Business

Tesla’s Stock Soars On News Company Lost More Than $300 Million

Tesla’s stock did much better than analysts expected Wednesday following news that the electric automaker lost a record amount money during the second financial quarter.

The Silicon Valley company’s mission to provide cheap Model 3 vehicles caused Tesla to plow through more than $1 billion in cash during the last quarter of 2017. The company’s net loss increased to $336 million, yet the massive loss wasn’t disastrous for Tesla’s stock. Tesla’s stock rose to $348 per share, despite the record loss.

CEO Elon Musk told analysts Wednesday that the company is seriously considering raising money through a debt offering because it has only $3 billion in cash on hand. “This is the best I’ve ever felt about Tesla’s future,” despite the company’s financial troubles, the Tesla chairman said,

Tesla will need to boost its capital if the company intends on producing the amount of Model 3 vehicles Musk promised the nearly 500,000 people who dropped $1,000 deposits on the inexpensive automobile.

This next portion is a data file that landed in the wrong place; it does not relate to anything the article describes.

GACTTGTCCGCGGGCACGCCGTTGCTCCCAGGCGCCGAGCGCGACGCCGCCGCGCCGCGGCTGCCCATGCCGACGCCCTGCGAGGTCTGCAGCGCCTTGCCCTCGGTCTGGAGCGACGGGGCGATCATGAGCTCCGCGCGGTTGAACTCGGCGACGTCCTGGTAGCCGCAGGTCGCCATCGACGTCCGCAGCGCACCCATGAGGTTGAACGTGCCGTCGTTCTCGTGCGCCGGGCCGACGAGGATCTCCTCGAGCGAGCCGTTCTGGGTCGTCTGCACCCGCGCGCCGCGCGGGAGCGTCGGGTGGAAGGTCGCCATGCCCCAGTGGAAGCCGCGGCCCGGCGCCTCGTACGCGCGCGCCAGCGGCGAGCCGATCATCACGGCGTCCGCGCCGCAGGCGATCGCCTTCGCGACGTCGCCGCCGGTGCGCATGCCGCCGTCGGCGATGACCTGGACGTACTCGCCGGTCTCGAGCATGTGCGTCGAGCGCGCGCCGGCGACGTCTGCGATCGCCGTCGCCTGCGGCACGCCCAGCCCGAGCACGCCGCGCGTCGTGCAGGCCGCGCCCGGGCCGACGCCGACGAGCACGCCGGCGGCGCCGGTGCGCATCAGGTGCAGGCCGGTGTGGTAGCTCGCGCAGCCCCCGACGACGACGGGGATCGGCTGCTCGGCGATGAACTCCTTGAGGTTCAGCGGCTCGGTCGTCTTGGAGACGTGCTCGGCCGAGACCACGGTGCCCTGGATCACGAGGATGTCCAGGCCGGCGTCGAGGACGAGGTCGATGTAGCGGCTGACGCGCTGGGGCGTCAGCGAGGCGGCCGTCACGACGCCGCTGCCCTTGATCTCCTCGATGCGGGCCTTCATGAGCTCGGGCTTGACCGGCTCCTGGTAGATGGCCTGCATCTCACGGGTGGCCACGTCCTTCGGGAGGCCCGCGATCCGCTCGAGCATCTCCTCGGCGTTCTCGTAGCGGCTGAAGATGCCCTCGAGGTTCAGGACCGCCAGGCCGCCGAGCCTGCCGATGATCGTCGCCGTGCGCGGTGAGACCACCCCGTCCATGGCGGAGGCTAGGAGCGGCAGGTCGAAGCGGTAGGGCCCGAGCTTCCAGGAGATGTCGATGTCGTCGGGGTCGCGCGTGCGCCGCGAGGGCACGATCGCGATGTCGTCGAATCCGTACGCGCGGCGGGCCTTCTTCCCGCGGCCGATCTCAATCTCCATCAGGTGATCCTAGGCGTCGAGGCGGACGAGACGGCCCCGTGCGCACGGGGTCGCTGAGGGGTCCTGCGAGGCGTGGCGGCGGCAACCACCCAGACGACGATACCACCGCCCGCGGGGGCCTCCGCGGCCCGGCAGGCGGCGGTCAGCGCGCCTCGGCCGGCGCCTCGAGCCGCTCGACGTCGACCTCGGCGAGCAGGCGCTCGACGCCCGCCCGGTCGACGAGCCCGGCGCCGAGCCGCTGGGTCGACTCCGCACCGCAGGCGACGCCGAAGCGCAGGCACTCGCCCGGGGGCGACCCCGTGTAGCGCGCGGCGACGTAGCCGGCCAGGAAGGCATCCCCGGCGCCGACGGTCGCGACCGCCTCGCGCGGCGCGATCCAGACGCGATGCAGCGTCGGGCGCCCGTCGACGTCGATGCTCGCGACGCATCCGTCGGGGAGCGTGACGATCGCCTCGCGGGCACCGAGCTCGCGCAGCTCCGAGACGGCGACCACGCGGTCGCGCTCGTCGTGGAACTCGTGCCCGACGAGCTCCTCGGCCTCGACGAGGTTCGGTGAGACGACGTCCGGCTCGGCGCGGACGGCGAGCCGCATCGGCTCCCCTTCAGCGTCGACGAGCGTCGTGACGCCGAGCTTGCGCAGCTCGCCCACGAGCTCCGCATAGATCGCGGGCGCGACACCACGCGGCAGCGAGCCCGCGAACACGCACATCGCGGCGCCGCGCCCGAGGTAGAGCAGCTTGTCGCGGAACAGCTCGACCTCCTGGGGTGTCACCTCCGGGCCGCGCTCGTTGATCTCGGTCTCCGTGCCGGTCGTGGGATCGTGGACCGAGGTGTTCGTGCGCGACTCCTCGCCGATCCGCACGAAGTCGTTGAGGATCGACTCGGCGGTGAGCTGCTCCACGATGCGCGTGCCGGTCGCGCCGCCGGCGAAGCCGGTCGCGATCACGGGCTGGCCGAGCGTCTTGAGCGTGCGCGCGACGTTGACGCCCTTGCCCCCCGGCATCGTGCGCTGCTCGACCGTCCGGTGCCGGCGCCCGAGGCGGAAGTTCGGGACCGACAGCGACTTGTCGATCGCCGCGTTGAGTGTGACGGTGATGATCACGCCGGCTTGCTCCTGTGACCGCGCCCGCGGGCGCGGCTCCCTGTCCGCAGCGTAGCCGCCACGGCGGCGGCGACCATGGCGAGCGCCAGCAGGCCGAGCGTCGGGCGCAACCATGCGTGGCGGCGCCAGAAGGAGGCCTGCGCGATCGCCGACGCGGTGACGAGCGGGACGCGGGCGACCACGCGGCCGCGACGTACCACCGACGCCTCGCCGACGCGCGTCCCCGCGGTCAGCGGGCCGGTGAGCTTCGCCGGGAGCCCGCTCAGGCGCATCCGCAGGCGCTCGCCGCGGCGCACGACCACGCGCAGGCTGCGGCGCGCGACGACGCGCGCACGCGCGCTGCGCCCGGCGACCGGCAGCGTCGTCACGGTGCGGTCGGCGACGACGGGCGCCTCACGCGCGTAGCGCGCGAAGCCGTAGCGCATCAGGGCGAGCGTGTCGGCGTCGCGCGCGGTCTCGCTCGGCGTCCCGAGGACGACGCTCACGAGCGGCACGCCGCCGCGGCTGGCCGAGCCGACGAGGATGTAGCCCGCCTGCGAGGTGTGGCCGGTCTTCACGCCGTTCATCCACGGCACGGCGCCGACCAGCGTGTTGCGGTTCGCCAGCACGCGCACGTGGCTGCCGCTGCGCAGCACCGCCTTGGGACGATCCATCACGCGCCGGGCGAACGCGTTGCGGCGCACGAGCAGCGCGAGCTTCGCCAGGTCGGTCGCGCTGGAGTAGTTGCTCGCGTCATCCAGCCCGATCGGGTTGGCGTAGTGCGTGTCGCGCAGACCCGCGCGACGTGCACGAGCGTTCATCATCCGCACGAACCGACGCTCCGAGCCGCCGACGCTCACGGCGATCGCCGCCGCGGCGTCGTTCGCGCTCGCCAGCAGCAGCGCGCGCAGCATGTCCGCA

“He’s going to need capital,” Ross Gerber, chief executive officer of Gerber Kawasaki Wealth & Investment Management, told reporters after the July 30 unveiling of the Model 3. “That’s the one part of the financials that are a little bit troubling. To underestimate the cash burn over the next six months will be a mistake.”

The company must consider its options quickly if it intends on satisfying customers’ demands for the Model 3, a car that has fascinated people because of its $35,000 price tag but that also lacks the range many motorists prefer.

Tesla delivered the first 30 Model 3s to owners and claims that it will begin rolling out vehicles with 220 miles of range that start at $35,000. That may not be enough for many customers, especially those who prefer a car with a longer range. However, the Model 3 version with a 310-mile range has a $44,000 starting price tag, undercutting Musk’s promise to deliver a cheap vehicle to the masses.

The deposits that customers made last summer do not specify which version they prefer, which could force Tesla to produce more of the 310-mile range version than the lower cost versions. The increased costs could compel the company to raise more money through a debt offering than originally expected.

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